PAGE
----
341. Quebec Bridge

The plant used in the construction of the Quebec Cantilever Bridge2 consists of a No. 5 rotary stone crusher, with a maximum capacity of thirty cubic yards per hour, discharging into a bucket conveyor which delivered the crushed stone in a small storage bin directly over the concrete mixer. The latter was of the cubical form, five feet on a side, with a capacity of two cubic yards of concrete per batch.

1 Emile Low, U. S. Asst. Engr., Engineering News, Oct. 8, 1903.

2 Engineering News, Jan. 29, 1903.

The cement warehouse and the sand supply were near the mixer. Cement and sand were hoisted to the top of the machine in boxes, with bottoms inclined at forty-five degrees, each holding a batch, and dumped into the charging hopper of the mixer as required. The mixer was elevated sufficiently to permit dumping the concrete directly in a skip on a car, the latter being run to the work. The skip was handled by guy derricks. This plant made the remarkable record of two hundred eighty-five batches in ten hours, and on one occasion turned out one hundred fifty batches in five hours, or, if all were two-yard batches, at the rate of sixty yards per hour.

342. Galveston

For the construction of the Galveston sea wall two concrete mixing and handling machines were designed,1 each consisting of a double-deck car, on eight wheels, with two revolving derricks, one on either side for handling materials and concrete, respectively. The materials are delivered on tracks beside the mixer car track which is parallel to the sea wall. One derrick hoists the loaded skips from the material cars and deposits them on the upper deck of the mixer car, whence they are delivered in measured quantities to the Smith Rotary Mixer located on the lower deck. When mixed, the concrete is dumped into a skip, which is handled by the second derrick and dumped into the forms.

343. For work having similar requirements to that just described, namely, for retaining walls on track elevation, Chicago & Western Indiana R. R. at Chicago, the problem was met in a somewhat different manner.2 An ordinary flat car was double decked and the space between decks inclosed to protect the machinery, including the Drake Concrete Mixer. Cars containing cement, sand and stone were coupled in the rear of the mixer car. These material cars were fitted with removable wheeling platforms, making a complete runway along the sides of the cars. The materials were delivered at the mixer car in wheelbarrows and dumped into measuring boxes, and thence fed to the mixer. The concrete was delivered on a belt conveyor mounted on a boom with turntable permitting nearly half of a revolution. The outer end of the conveyor could be raised or lowered as desired, and the concrete was thus deposited where needed in the work. To permit the mixer train to move along the track, the two ends of a cable were made fast to anchorages placed about a thousand feet apart, one in front of, and the other behind, the train. As this cable had about eight turns around a winding drum on the mixer car, the train could be propelled forward or backward at will.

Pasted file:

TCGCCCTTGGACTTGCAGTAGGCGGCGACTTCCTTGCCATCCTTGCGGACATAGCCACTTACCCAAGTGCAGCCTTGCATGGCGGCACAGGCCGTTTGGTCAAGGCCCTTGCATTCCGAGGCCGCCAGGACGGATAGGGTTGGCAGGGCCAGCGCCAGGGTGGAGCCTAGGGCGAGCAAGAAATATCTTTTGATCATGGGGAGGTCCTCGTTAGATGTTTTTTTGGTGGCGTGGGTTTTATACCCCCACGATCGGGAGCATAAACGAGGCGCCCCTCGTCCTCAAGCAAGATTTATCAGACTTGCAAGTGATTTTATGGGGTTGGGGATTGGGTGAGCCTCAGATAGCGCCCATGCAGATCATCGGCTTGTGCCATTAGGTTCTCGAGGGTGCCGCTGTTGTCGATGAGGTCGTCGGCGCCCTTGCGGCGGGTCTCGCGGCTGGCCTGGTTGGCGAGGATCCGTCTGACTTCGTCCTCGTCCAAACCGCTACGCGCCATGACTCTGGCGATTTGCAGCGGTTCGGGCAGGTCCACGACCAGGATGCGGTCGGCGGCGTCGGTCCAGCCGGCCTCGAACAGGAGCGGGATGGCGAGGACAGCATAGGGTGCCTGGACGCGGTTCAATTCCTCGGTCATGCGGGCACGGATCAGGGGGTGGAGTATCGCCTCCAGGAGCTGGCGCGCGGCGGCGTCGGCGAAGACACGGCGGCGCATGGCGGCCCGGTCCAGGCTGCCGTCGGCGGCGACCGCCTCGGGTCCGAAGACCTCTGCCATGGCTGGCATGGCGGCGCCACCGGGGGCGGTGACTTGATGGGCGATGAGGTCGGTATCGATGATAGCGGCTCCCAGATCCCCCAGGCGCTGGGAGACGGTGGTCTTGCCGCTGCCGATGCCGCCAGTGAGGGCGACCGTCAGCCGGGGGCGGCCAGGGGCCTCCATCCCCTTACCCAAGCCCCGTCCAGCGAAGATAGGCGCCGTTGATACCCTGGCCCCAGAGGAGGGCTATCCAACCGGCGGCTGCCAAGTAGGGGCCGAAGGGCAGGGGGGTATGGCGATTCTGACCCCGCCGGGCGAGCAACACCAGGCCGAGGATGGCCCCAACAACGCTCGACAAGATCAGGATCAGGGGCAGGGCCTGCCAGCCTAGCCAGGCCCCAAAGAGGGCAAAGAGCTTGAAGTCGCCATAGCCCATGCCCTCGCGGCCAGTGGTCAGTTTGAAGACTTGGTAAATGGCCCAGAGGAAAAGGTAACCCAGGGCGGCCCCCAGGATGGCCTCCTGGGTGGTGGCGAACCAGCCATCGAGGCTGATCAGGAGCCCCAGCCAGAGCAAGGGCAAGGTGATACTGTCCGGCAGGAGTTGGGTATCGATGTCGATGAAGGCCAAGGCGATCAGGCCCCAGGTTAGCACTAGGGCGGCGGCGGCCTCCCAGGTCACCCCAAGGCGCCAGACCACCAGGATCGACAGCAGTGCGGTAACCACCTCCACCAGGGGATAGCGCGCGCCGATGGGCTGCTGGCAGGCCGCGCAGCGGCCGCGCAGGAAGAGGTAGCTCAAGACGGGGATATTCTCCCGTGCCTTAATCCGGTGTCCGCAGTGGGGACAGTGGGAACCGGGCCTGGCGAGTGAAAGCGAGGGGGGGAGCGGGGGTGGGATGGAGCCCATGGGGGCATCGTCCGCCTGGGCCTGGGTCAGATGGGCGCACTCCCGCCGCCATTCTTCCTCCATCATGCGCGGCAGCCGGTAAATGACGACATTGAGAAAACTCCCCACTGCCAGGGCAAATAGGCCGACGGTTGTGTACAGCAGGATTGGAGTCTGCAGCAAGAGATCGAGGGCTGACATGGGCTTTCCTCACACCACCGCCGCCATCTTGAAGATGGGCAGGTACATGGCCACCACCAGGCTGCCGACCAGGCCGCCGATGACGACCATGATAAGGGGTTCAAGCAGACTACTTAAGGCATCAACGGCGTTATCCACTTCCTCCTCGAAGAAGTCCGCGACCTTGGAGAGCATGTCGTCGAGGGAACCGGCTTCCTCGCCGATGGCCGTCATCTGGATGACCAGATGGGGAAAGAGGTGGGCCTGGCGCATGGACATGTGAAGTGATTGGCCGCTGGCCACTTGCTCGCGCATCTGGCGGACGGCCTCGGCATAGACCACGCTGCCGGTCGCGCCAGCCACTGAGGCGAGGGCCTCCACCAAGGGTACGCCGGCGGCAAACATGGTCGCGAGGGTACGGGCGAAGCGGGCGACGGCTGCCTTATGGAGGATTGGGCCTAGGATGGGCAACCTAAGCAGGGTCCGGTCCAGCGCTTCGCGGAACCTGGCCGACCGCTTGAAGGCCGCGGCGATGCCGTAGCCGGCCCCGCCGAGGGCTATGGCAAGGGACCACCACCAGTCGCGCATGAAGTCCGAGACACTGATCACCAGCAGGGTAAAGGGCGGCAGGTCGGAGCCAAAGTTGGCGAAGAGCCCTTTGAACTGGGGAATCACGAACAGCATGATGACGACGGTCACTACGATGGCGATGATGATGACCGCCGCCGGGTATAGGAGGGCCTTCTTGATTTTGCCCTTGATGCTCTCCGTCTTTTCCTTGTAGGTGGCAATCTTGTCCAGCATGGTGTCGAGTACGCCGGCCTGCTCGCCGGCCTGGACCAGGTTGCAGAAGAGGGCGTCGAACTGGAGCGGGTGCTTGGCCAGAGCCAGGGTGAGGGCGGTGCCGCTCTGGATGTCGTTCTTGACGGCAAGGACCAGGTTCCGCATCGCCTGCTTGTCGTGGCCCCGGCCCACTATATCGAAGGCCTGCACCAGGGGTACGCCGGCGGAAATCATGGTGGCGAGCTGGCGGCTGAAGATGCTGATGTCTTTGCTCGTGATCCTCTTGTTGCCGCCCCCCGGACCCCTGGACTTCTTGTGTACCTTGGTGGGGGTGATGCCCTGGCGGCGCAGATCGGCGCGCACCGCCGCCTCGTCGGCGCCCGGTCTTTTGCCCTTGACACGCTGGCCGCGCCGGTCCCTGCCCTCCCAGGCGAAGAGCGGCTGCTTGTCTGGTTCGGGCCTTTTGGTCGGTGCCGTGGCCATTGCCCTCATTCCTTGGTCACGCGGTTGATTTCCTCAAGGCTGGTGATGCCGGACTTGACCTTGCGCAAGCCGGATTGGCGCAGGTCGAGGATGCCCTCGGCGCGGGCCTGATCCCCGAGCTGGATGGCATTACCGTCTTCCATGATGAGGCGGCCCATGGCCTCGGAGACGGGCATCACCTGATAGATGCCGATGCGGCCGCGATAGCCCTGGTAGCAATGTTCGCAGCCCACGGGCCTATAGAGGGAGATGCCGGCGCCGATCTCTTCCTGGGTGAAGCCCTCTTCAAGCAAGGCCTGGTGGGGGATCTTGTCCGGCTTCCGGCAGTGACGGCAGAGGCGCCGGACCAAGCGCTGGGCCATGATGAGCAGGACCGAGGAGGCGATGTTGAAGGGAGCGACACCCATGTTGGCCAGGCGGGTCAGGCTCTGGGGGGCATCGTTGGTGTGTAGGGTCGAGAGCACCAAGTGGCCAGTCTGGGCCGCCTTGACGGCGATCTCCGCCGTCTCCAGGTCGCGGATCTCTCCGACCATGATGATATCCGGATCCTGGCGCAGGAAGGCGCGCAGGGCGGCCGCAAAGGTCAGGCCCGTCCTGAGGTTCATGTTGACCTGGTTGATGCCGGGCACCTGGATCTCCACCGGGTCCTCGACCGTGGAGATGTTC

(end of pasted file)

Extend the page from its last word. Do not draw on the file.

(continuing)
1 Engineering News, Jan. 15, 1903. 2 Ibid., Feb. 28, 1901.

A somewhat similar form has been used for street work, where the mixer and electric motor are mounted on a truck with a swinging conveyor for the delivery of concrete anywhere between the curbs. A pair of wheels in the rear serve to carry an inclined runway for wheelbarrows by which the materials are delivered to the mixer.

344. The data for the following items concerning the Cost of mixing concrete for culverts on railroad work are taken from an article in Engineering News.1

"The plant is located on a hillside with the crusher bins above the loading floor or platform that extends over the top of the mixer, so that crushed stone can be drawn directly from the chutes of the bins and wheeled to the mixer. The sand is hauled up an incline in one-horse carts and dumped on the floor, and is also wheeled in barrows to the mixer." The capacity of the cubical mixer used was seven-eighths cubic yard. The Cost of mixing and placing was as follows:


Cost per Day.

Cost per Cu.Yd.

One foreman assumed at $2.50 per day......

Three men supplying mixer at $1.50 per day.....

One engineman assumed at $2.00 per day......

Fuel and supplies assumed at.........

$2.50 4.50 2.00 200

Cost of mixing 40 cu. yds...........



Two men loading wheelbarrows at $1.50......

Four men wheeling wheelbarrows at $1.50......

$3.00 6.00

Cost of wheeling 40 cu. yds. 100 feet.......



Four men ramming at $1.50..........

Four men wheeling in and bedding large stone in concrete at $1.50................

$6.00 6.00

0.150 0.150

Total Cost mixing and placing........


1 Location and Construction of the Ohio Residency, Pittsburg, Carnegie & Western R.R., Engineering News, May 21, 1903.

It is not explained why six men are required to load and wheel forty cubic yards one hundred feet in ten hours, but it may be that these men assisted in other operations.

Another contractor on the same work used a different form of mixer with much lower loading platform and handled the mixed concrete with skips and derrick. The Cost is estimated as follows:

1 man feeding mixer............... $1.50

1 engineman assumed at ............. 2.50

1 derrick man assumed at............. 2.50

2 tagmen swinging boom and dumping....... 3.00

6 barrowmen supplying mixer........... 9.00

2 men tamping................. 3.00

Fuel, supplies, etc................ 1.50

Cost of mixing and placing 50 cu. yds. . . $23.00 Cost per cu. yd., 46 cents.